To Test, or Not to Test


Standardized testing has been a part of the American Education system since the mid-1800’s, but has only recently become mandatory from 2002’s “No Child Left Behind Act.” In March 2022, Hunterdon Central students face the effects of testing events due to Junior NJGPA testing, which resulted in 9th, 10th, and 12th grade students facing scheduling changes. This has brought up the discussion about standardized testing, and it has become a popular one among Hunterdon Central students. Some think it’s stupid, some see it as a necessary annoyance, and some aren’t even awake enough to comprehend what’s happening. So, let us take a look into the debate that has more recently become a very hot topic: Is standardized testing good or bad for students?


To start, standardized testing can be a good measurement of education at a school. Grades alone are not an accurate measure of where students are, because an A in one teacher’s class could be a C in another. Standardized testing also eliminates many outside factors that are unavoidable in classroom learning. Therefore, testing offers a unified measure of a student’s knowledge. Aaron Churchill, the Ohio Research Director for the Thomas B. Fordham Institute says that, “at their core, standardized exams are designed to be objective measures. They assess students based on a similar set of questions, are given under nearly identical testing conditions, and are graded by a machine or blind reviewer. They are intended to provide an accurate, unfiltered measure of what a student knows.” And with the unbiased results from testing, schools are able to know which departments or systems of teaching need improvement. Another reason why standardized testing is necessary is because it allows students to practice what may be a necessary blockade in job certification. In many fields, testaking will most likely be necessary to enter the job. So in a way, standardized testing prepares students for the real world, because some tests they may encounter in their lives will be mandatory.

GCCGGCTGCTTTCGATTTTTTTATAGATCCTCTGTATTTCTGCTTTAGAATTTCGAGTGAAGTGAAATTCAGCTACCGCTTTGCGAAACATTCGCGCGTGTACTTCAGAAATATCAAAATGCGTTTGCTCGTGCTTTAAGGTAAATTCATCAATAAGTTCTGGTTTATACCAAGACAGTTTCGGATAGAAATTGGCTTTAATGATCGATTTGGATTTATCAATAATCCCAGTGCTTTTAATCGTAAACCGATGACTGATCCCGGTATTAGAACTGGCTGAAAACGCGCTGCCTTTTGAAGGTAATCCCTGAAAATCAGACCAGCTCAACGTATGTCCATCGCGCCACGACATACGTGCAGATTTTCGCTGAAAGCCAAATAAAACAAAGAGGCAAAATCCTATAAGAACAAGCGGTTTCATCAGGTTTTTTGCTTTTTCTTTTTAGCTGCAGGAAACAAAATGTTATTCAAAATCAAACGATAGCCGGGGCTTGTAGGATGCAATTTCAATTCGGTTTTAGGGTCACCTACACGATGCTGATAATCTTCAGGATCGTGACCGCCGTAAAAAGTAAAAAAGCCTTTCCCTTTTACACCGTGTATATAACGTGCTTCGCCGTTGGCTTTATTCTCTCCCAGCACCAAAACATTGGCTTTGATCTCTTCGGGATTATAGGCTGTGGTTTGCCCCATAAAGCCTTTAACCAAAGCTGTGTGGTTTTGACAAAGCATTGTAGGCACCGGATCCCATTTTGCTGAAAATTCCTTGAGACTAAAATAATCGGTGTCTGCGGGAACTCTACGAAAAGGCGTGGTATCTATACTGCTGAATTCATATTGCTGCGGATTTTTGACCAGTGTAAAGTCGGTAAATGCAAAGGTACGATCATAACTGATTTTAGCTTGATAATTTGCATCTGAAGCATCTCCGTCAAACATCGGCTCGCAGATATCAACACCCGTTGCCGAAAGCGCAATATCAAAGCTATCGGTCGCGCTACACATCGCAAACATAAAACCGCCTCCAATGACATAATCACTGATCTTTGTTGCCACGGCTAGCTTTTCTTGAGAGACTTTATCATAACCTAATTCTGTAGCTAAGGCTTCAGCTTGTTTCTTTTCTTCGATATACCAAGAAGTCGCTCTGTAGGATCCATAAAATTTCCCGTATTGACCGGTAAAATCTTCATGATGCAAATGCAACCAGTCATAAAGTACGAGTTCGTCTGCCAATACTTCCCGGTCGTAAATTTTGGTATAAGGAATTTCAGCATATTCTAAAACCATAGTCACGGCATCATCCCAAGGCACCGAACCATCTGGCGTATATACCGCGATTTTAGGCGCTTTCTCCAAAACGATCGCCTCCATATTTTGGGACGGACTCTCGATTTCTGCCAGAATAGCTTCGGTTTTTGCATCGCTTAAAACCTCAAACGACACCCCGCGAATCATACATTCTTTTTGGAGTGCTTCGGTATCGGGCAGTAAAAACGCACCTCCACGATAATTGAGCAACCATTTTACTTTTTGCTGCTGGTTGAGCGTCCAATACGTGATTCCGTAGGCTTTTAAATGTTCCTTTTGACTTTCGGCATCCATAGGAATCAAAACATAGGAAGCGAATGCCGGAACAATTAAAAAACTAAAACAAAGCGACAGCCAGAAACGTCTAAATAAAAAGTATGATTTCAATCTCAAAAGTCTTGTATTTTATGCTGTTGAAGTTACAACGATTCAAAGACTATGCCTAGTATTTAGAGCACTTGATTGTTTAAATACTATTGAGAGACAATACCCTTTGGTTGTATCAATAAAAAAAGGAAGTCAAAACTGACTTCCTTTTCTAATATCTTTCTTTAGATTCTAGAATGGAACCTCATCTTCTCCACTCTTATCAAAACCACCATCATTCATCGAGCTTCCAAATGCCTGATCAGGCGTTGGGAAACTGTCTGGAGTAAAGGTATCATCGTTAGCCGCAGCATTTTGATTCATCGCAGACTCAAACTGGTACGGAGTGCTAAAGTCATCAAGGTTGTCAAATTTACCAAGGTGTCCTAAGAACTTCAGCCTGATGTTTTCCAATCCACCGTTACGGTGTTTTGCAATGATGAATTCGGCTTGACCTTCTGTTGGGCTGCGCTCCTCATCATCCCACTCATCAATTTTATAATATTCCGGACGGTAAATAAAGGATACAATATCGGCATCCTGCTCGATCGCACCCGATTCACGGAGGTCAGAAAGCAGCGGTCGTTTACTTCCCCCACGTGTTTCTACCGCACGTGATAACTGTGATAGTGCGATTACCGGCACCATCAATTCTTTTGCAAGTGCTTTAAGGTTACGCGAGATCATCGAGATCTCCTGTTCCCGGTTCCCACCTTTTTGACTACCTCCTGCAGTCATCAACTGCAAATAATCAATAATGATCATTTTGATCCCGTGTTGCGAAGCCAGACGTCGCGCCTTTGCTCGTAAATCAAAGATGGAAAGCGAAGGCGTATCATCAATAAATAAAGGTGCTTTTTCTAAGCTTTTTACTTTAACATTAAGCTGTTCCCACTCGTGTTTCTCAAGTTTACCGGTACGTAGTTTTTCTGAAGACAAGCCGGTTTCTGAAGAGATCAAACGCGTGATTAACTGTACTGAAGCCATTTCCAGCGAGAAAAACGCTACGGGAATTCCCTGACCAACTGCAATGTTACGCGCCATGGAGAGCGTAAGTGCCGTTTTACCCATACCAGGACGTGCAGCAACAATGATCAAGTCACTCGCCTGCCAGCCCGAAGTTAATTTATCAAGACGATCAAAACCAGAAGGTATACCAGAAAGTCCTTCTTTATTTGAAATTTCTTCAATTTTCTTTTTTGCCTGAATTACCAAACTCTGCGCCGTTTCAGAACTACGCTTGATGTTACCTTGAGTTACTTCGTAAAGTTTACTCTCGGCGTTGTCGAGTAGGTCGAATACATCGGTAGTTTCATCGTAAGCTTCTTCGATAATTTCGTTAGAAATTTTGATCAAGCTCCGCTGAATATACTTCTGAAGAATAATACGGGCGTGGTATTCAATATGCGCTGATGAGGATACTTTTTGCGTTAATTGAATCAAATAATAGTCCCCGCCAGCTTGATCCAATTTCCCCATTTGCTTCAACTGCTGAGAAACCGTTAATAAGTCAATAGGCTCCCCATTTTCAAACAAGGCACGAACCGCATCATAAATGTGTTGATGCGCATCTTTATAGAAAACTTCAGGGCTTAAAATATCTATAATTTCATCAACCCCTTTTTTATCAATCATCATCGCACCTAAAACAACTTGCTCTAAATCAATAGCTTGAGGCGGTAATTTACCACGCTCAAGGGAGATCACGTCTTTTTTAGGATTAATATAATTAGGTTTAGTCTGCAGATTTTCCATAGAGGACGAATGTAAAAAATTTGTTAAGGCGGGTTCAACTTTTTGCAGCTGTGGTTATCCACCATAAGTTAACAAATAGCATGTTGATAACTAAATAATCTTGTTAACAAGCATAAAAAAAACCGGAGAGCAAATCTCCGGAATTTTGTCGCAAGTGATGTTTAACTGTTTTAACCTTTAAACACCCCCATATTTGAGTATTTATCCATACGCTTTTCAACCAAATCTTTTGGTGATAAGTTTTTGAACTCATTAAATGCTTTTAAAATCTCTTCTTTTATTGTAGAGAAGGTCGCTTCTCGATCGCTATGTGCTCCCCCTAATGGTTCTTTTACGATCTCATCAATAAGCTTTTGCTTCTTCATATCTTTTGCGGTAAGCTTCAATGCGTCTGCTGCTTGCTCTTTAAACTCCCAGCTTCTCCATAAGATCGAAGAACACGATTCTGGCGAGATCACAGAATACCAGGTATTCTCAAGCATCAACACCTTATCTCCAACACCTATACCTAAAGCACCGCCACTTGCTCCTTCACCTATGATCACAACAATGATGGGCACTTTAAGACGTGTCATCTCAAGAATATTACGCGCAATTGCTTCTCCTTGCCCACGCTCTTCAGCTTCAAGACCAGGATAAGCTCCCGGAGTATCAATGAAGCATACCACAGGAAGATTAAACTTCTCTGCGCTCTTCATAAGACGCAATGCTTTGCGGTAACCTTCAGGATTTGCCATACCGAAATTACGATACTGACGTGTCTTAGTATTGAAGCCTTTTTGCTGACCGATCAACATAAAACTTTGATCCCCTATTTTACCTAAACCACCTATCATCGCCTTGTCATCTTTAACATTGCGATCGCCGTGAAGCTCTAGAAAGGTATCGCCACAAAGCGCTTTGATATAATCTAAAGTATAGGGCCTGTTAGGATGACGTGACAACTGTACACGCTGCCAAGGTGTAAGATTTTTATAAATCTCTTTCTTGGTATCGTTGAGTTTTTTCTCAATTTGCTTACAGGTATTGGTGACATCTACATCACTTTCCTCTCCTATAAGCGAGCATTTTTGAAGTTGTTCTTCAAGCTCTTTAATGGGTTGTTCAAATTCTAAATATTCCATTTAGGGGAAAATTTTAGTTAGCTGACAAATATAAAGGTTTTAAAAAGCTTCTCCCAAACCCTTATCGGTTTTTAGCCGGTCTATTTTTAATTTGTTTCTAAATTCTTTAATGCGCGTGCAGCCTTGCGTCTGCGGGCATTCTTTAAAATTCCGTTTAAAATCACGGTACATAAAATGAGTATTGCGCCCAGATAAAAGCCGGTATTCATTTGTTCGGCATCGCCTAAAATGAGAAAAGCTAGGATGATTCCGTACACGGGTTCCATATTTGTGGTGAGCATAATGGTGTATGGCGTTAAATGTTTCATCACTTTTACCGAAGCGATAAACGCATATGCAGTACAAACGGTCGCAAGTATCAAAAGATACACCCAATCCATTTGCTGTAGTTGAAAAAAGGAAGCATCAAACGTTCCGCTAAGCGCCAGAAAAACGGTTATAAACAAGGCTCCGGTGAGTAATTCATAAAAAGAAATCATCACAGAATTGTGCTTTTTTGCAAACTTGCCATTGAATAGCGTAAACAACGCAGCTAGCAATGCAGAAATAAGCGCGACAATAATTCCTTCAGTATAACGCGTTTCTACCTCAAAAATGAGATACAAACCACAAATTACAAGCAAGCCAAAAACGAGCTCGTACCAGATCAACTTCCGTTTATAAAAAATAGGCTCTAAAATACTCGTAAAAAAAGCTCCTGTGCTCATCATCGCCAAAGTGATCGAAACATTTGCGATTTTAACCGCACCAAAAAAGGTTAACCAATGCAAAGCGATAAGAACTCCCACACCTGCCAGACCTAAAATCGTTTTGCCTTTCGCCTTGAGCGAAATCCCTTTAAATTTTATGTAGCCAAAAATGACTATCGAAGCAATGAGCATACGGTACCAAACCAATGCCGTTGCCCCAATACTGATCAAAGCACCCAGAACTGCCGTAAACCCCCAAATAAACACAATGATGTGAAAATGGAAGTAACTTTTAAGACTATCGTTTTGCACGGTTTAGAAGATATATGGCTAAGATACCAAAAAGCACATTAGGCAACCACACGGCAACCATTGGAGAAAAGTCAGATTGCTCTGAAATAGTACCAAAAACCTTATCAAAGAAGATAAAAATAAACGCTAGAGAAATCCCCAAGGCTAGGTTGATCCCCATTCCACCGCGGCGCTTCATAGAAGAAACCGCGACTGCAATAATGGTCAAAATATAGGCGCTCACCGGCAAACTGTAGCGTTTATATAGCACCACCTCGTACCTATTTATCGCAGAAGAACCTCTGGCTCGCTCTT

Although there are benefits to standardized testing, there are also plenty of negatives. Many students would feel confident in saying that one of the major issues that come with standardized testing is the schedule changes. With a great portion of the Junior class not being able to test on Monday, March 14, due to technical difficulties, testing was pushed back not one, but two days, messing up the already out-of-the-ordinary schedule. Because of this, testing moved into another week, instead of just staying one full week like it was supposed to. Additionally, to make up for this lost testing day, Juniors are being pulled out of their classes to complete their missing testing part. This has also affected the teachers, having to make plans that do not waste class time while simultaneously making sure that whatever they do can be easily made up by the Juniors missing class. Also, the continuous changes have led to a good portion of teachers becoming equally confused with the testing schedule. Not only this, standardized testing can also be an issue because it stresses out the already stressed out Junior population. The NJGPA is a graduation requirement, and being told this can really worry some people.


So, is standardized testing good or bad? It does have benefits in the future for students, but it depends if you really think the present difficulties are worth it. It should be taken into account however, that ever since COVID-19, most colleges and universities have become test optional. So for all we know, standardized testing may become a thing of the past sooner than anticipated.